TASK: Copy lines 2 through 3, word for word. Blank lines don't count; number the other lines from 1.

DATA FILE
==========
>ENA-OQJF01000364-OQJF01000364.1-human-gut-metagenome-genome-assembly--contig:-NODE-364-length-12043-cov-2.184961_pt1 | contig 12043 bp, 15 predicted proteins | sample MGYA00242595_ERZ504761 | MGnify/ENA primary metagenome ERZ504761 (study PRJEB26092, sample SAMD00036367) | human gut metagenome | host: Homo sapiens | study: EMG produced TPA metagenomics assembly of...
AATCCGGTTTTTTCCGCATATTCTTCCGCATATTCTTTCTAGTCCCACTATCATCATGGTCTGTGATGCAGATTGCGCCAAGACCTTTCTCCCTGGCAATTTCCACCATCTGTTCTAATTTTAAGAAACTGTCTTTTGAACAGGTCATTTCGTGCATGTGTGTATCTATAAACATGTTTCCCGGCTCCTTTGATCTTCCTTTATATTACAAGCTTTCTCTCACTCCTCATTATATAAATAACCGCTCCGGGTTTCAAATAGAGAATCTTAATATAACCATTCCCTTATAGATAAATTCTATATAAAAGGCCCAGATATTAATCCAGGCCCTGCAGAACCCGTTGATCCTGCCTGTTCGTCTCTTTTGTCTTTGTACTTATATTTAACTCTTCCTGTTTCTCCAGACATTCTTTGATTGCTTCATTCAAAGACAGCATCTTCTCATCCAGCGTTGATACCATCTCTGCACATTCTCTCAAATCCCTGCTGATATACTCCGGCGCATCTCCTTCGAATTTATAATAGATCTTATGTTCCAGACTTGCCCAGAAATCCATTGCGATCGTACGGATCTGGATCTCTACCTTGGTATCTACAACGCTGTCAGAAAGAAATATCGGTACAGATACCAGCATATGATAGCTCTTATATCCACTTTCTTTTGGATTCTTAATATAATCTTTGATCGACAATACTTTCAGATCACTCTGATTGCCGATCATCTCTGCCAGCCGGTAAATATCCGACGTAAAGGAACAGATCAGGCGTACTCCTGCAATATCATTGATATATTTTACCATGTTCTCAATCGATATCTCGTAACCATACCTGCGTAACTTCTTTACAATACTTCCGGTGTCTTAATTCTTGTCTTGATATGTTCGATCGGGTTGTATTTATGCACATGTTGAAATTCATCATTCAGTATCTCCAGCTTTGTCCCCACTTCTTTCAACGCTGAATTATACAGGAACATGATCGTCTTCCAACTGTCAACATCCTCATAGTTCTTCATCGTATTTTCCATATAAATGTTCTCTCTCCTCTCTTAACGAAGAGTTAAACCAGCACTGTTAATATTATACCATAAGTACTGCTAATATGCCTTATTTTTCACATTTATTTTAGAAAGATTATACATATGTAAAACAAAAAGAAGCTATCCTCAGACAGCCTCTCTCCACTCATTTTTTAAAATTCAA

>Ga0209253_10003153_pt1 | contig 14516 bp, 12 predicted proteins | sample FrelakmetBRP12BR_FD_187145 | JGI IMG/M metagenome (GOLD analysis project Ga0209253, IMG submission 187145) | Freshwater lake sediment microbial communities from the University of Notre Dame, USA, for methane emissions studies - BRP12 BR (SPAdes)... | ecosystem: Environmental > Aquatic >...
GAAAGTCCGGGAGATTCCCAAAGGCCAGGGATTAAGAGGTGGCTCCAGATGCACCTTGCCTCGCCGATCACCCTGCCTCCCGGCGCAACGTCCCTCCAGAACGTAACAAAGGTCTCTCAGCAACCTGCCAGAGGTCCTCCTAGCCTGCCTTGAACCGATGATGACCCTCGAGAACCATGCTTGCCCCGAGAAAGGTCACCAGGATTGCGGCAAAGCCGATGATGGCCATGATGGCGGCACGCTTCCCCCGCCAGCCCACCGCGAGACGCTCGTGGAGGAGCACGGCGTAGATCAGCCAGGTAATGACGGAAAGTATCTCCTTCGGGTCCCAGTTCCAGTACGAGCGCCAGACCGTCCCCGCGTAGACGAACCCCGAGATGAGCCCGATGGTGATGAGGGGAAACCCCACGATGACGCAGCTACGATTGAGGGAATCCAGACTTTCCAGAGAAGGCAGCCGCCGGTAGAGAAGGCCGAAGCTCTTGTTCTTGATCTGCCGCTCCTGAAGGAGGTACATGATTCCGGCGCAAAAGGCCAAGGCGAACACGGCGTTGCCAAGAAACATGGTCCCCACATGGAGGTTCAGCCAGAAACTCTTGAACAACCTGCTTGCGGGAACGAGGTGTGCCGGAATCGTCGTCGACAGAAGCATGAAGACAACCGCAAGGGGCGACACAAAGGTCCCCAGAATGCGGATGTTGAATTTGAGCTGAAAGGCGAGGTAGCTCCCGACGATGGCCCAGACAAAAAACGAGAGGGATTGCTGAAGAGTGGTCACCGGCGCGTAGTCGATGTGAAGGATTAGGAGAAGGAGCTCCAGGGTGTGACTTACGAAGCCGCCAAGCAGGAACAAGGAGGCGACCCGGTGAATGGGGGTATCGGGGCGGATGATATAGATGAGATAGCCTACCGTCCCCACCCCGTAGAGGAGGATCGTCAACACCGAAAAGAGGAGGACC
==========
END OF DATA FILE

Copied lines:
AATCCGGTTTTTTCCGCATATTCTTCCGCATATTCTTTCTAGTCCCACTATCATCATGGTCTGTGATGCAGATTGCGCCAAGACCTTTCTCCCTGGCAATTTCCACCATCTGTTCTAATTTTAAGAAACTGTCTTTTGAACAGGTCATTTCGTGCATGTGTGTATCTATAAACATGTTTCCCGGCTCCTTTGATCTTCCTTTATATTACAAGCTTTCTCTCACTCCTCATTATATAAATAACCGCTCCGGGTTTCAAATAGAGAATCTTAATATAACCATTCCCTTATAGATAAATTCTATATAAAAGGCCCAGATATTAATCCAGGCCCTGCAGAACCCGTTGATCCTGCCTGTTCGTCTCTTTTGTCTTTGTACTTATATTTAACTCTTCCTGTTTCTCCAGACATTCTTTGATTGCTTCATTCAAAGACAGCATCTTCTCATCCAGCGTTGATACCATCTCTGCACATTCTCTCAAATCCCTGCTGATATACTCCGGCGCATCTCCTTCGAATTTATAATAGATCTTATGTTCCAGACTTGCCCAGAAATCCATTGCGATCGTACGGATCTGGATCTCTACCTTGGTATCTACAACGCTGTCAGAAAGAAATATCGGTACAGATACCAGCATATGATAGCTCTTATATCCACTTTCTTTTGGATTCTTAATATAATCTTTGATCGACAATACTTTCAGATCACTCTGATTGCCGATCATCTCTGCCAGCCGGTAAATATCCGACGTAAAGGAACAGATCAGGCGTACTCCTGCAATATCATTGATATATTTTACCATGTTCTCAATCGATATCTCGTAACCATACCTGCGTAACTTCTTTACAATACTTCCGGTGTCTTAATTCTTGTCTTGATATGTTCGATCGGGTTGTATTTATGCACATGTTGAAATTCATCATTCAGTATCTCCAGCTTTGTCCCCACTTCTTTCAACGCTGAATTATACAGGAACATGATCGTCTTCCAACTGTCAACATCCTCATAGTTCTTCATCGTATTTTCCATATAAATGTTCTCTCTCCTCTCTTAACGAAGAGTTAAACCAGCACTGTTAATATTATACCATAAGTACTGCTAATATGCCTTATTTTTCACATTTATTTTAGAAAGATTATACATATGTAAAACAAAAAGAAGCTATCCTCAGACAGCCTCTCTCCACTCATTTTTTAAAATTCAA

>Ga0209253_10003153_pt1 | contig 14516 bp, 12 predicted proteins | sample FrelakmetBRP12BR_FD_187145 | JGI IMG/M metagenome (GOLD analysis project Ga0209253, IMG submission 187145) | Freshwater lake sediment microbial communities from the University of Notre Dame, USA, for methane emissions studies - BRP12 BR (SPAdes)... | ecosystem: Environmental > Aquatic >...